‘Scooped’ market to benefit homeless coalition
On Aug. 4, Clark Countians can eat ice cream for charity.
Carvel Norman, owner and potter at Dirty South Pottery, said he has been working with Michael Andrews, The Greater Clark Foundation and the Artisan Guild to create the new summer event to be held on the block of North Main Street.
“The best way for me to help my community is to do what I do best and use my talents to make a difference in the community,” Norman said.
Norman created Scooped, a one-day market, with the concept of the Empty Bowls Project in mind. Event attendees can purchase an ice cream bowl at the event for $12.
“We’re now in talks with different gelato and ice cream places, so we’re going to be able to actually fill those bowls with ice cream the day of,” Norman said.
All proceeds from Scooped will benefit the Clark County Homeless Coalition in hopes of paving the way for substance abuse counseling within their shelters, Norman said.
Norman and his wife, Ashley, along with about 10 other local potters came together to make more than 300 handcrafted ice cream bowls. Those bowls along with a voucher for ice cream from a local vendor set up that day, will be sold at the event.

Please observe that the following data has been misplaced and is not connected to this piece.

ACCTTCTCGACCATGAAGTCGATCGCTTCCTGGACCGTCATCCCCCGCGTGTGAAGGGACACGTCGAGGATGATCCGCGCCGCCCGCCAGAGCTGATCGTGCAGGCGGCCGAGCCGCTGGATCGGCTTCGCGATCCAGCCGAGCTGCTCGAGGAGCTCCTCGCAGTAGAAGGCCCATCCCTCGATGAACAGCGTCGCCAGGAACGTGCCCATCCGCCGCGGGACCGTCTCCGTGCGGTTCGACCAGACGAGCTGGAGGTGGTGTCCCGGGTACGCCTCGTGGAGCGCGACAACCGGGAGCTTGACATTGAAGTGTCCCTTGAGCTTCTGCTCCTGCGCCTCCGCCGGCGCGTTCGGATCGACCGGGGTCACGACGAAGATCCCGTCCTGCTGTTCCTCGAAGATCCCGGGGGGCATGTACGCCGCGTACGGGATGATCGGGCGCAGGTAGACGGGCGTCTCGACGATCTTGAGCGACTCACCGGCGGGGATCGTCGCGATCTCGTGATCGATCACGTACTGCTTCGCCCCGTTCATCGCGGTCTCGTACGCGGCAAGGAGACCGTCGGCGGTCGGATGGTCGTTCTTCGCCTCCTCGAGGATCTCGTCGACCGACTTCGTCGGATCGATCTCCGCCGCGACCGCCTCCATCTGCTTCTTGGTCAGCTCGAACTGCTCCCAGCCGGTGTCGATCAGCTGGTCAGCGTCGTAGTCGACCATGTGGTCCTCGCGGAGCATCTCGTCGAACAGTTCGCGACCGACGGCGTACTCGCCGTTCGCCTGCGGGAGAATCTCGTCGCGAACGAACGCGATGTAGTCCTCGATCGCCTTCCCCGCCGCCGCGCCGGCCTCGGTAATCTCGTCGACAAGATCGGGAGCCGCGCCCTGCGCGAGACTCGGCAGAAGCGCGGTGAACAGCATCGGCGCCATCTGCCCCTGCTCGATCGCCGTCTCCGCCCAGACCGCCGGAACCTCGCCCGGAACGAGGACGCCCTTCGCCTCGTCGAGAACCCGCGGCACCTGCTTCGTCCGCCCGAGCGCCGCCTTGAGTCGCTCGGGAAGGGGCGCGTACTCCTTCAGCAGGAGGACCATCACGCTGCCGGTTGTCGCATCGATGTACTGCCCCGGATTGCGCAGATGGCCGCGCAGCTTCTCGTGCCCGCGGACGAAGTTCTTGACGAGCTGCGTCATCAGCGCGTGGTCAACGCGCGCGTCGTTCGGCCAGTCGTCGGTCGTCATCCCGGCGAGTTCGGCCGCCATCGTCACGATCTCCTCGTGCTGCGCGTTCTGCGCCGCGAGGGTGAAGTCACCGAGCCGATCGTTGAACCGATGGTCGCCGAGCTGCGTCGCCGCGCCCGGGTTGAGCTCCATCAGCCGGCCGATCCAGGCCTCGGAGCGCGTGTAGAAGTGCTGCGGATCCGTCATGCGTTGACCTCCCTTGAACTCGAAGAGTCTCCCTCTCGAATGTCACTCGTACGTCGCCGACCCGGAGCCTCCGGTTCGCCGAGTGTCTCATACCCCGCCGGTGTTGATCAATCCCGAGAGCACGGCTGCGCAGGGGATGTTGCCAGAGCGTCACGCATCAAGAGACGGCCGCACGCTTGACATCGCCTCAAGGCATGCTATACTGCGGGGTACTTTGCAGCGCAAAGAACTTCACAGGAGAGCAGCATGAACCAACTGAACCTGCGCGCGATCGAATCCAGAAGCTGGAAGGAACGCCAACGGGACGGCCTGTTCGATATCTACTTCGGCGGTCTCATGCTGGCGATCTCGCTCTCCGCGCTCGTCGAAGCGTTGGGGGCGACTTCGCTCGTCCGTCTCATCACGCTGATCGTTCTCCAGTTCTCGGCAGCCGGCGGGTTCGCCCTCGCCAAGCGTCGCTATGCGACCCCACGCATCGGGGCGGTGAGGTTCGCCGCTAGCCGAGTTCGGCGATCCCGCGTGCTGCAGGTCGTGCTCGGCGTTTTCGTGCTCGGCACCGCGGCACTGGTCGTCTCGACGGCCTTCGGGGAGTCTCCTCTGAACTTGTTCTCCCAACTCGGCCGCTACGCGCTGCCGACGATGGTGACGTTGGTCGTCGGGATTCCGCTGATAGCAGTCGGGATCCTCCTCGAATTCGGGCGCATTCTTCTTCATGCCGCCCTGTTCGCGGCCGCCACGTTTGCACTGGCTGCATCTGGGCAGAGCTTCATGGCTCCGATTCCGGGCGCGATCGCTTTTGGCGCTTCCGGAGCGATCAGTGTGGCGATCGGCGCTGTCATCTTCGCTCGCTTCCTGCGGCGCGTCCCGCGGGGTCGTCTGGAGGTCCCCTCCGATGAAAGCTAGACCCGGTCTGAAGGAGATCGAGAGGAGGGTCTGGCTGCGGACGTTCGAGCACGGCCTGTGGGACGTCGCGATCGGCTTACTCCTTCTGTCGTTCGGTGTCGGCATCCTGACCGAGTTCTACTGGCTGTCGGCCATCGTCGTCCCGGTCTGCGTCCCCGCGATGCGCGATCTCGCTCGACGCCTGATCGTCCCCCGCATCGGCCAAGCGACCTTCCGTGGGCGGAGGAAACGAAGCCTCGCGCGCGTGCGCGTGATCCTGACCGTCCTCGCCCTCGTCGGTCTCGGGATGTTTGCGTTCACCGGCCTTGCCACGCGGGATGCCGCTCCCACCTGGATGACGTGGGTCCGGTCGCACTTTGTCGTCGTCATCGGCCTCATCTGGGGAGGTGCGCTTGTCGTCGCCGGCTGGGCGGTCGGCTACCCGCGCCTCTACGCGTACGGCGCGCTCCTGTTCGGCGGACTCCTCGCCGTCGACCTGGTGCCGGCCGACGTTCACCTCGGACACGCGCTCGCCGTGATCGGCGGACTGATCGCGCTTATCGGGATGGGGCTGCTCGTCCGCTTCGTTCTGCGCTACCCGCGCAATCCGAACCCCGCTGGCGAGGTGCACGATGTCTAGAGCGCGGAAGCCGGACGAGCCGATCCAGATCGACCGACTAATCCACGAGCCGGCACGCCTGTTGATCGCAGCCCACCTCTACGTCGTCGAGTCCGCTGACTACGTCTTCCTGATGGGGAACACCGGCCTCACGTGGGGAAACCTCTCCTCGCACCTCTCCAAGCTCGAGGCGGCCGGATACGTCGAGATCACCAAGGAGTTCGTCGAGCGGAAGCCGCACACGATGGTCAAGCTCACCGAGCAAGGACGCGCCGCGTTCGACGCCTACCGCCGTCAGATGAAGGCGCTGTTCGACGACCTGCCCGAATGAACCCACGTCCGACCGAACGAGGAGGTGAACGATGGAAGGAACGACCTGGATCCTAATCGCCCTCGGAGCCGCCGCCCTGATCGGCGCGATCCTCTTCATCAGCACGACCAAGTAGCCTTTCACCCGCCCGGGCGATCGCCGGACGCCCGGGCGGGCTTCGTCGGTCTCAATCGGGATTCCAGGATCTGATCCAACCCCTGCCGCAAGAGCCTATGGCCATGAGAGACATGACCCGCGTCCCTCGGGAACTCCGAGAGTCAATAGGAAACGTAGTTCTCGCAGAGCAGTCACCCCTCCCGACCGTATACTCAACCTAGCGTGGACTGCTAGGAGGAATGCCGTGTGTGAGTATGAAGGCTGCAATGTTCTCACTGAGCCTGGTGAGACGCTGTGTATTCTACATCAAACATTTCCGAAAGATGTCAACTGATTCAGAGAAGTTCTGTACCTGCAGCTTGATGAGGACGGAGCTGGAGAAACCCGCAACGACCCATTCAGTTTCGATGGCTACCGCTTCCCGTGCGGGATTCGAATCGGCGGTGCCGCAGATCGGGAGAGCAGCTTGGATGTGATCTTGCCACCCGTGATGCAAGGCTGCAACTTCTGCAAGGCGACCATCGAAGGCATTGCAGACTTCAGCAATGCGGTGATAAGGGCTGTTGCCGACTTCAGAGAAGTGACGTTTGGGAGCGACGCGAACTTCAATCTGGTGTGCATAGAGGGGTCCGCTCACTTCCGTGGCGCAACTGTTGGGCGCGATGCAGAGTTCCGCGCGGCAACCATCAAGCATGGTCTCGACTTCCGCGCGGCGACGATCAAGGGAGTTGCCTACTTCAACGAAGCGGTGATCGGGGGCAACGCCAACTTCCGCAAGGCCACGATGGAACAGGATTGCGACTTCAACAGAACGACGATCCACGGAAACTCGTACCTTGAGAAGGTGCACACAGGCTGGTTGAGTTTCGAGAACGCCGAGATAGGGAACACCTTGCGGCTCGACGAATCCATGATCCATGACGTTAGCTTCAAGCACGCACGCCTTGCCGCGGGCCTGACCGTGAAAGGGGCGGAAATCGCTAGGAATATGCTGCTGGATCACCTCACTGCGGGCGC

Along with the ice cream, Norman said the potters that contributed might also set up booths to sell products during the event.
Norman said the event started as an idea after participating in the Winchester Public Innovators Lab in partnership with The Greater Clark Foundation.
Norman said there is a lot that goes into setting up this event such as making the bowls, coordinating vendors, getting proper permits, marketing, finding volunteers and more.
“It’s a long process,” he said.
Norman said the primary goal is to sell out of bowls, however long it takes. The event is slated to start at noon and will continue as long as supplies last, he said.
“We want to get as much money into the hands of the Homeless Coalition as we can,” he said.
Norman said as a small business owner, he’s never questioned giving back to the community.
“You can open up your doors, but without the support of the community, you won’t make it,” he said. “We owe all we have to this community.”
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